Mr Cassidy —The Prime Minister made statements on both 30 and 31 January; that is, Sunday and Monday last week. On 31 January, the Prime Minister's office sent a memo to all ministers' offices drawing their attention to the Prime Minister's statement. We were subsequently requested in the department by the Prime Minister through his office to prepare correspondence for him to send to all ministers. That correspondence is currently with the Prime Minister.
Senator FAULKNER —When was the department first made aware of this new policy position of the Prime Minister? Was it after the public announcements or before?
Mr Cassidy —I do not know whether it is quite appropriate for me to be commenting on exactly when we knew about certain things.
Senator FAULKNER —I am only asking when. I am not asking anything other than a fairly normal question which is often asked at estimates, which is when departments become aware of prime ministerial directives. That is totally in order in terms of the sorts of questioning we have at committees like this and have had for decades. I am not asking you about the nature of the advice. I am asking you when this communication was received.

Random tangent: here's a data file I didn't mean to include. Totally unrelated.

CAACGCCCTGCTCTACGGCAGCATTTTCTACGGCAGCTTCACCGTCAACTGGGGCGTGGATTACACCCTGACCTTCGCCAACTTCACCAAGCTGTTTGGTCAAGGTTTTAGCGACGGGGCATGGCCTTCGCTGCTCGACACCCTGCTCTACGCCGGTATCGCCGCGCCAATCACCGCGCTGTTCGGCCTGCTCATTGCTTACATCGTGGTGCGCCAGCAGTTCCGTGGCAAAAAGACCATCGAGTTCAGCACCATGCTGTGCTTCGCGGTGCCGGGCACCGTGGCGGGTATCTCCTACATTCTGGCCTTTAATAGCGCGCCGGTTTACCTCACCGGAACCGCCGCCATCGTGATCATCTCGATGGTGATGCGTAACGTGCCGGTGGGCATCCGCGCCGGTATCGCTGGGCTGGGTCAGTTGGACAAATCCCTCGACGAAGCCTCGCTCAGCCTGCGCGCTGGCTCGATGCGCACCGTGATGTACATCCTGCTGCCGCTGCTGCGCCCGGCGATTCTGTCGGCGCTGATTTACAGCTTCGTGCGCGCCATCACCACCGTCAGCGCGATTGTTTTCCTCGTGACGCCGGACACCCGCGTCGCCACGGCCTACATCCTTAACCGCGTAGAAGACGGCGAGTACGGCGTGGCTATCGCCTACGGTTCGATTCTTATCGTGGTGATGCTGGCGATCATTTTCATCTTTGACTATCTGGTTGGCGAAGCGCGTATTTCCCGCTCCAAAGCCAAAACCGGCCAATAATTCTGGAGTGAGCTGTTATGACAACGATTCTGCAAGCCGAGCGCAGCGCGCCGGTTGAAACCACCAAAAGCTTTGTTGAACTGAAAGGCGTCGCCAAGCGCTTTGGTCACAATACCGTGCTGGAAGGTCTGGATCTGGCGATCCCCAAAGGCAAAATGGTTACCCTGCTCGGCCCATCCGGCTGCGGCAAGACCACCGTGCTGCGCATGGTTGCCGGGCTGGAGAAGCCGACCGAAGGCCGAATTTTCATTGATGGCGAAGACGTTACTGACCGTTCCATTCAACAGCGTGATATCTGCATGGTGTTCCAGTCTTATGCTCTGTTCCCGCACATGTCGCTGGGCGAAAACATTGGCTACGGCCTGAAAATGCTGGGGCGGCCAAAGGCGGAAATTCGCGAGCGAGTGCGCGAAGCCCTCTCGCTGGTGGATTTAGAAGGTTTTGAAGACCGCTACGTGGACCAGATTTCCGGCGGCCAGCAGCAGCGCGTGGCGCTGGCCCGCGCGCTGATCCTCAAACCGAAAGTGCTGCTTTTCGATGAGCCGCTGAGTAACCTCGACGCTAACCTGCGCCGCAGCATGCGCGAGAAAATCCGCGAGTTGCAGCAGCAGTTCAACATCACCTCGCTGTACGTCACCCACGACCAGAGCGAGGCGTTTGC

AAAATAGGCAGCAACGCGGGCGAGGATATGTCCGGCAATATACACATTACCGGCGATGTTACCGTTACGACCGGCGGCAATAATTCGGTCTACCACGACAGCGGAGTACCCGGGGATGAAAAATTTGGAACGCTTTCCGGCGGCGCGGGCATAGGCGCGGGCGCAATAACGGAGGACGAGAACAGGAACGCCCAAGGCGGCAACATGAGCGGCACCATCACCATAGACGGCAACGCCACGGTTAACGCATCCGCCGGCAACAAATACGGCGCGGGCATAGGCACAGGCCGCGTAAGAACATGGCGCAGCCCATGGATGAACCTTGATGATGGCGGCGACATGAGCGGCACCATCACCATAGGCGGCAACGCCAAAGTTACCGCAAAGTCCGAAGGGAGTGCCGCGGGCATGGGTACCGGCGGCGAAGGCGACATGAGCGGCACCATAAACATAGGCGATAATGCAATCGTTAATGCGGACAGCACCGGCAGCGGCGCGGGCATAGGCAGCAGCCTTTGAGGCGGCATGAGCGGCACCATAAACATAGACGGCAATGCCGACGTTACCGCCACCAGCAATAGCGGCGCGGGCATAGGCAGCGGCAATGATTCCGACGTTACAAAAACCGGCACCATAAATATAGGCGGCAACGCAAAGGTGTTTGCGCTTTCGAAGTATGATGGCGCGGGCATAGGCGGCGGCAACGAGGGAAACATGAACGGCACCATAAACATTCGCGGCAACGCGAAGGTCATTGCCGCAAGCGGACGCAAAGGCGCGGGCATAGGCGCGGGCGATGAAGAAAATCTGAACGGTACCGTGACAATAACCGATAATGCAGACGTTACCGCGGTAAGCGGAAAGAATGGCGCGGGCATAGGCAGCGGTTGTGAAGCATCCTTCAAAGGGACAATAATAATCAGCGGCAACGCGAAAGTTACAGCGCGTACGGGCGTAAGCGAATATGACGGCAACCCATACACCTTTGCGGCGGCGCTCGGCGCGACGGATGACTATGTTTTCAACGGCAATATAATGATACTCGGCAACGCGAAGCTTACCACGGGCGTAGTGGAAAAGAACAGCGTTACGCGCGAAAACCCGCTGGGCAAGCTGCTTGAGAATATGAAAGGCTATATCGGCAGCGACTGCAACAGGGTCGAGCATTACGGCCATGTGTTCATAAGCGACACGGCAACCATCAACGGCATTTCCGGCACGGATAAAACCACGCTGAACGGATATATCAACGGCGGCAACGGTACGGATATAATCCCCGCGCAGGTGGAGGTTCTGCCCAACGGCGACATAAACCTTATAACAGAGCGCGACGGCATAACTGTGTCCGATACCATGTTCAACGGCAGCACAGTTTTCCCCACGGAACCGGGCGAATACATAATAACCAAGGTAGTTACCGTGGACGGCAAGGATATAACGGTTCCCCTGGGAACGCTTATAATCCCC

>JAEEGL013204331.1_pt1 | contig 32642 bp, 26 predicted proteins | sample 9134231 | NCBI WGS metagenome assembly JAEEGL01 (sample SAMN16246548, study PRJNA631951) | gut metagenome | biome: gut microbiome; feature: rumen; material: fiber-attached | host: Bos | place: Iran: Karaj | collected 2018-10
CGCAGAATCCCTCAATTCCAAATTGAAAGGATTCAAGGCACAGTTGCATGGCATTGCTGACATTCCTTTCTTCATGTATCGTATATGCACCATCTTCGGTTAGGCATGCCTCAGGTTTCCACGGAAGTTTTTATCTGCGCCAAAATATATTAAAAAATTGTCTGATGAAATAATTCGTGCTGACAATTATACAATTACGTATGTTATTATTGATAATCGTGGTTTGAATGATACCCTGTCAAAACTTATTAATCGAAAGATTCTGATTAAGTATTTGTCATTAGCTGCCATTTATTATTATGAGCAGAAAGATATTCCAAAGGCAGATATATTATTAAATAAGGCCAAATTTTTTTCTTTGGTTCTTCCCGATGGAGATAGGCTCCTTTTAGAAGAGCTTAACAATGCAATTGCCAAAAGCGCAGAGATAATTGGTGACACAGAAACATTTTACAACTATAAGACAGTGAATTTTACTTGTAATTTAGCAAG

Senator Hill —What these officers know is that after the Prime Minister made his public statement, the department was asked to prepare letters and inform ministers in the terms of the Prime Minister's statement.
Senator FAULKNER —Are there any bureaucratic communications on this, or is it just being done at a Prime Minister to minister level? Is the department engaged on a department-to-department basis as well?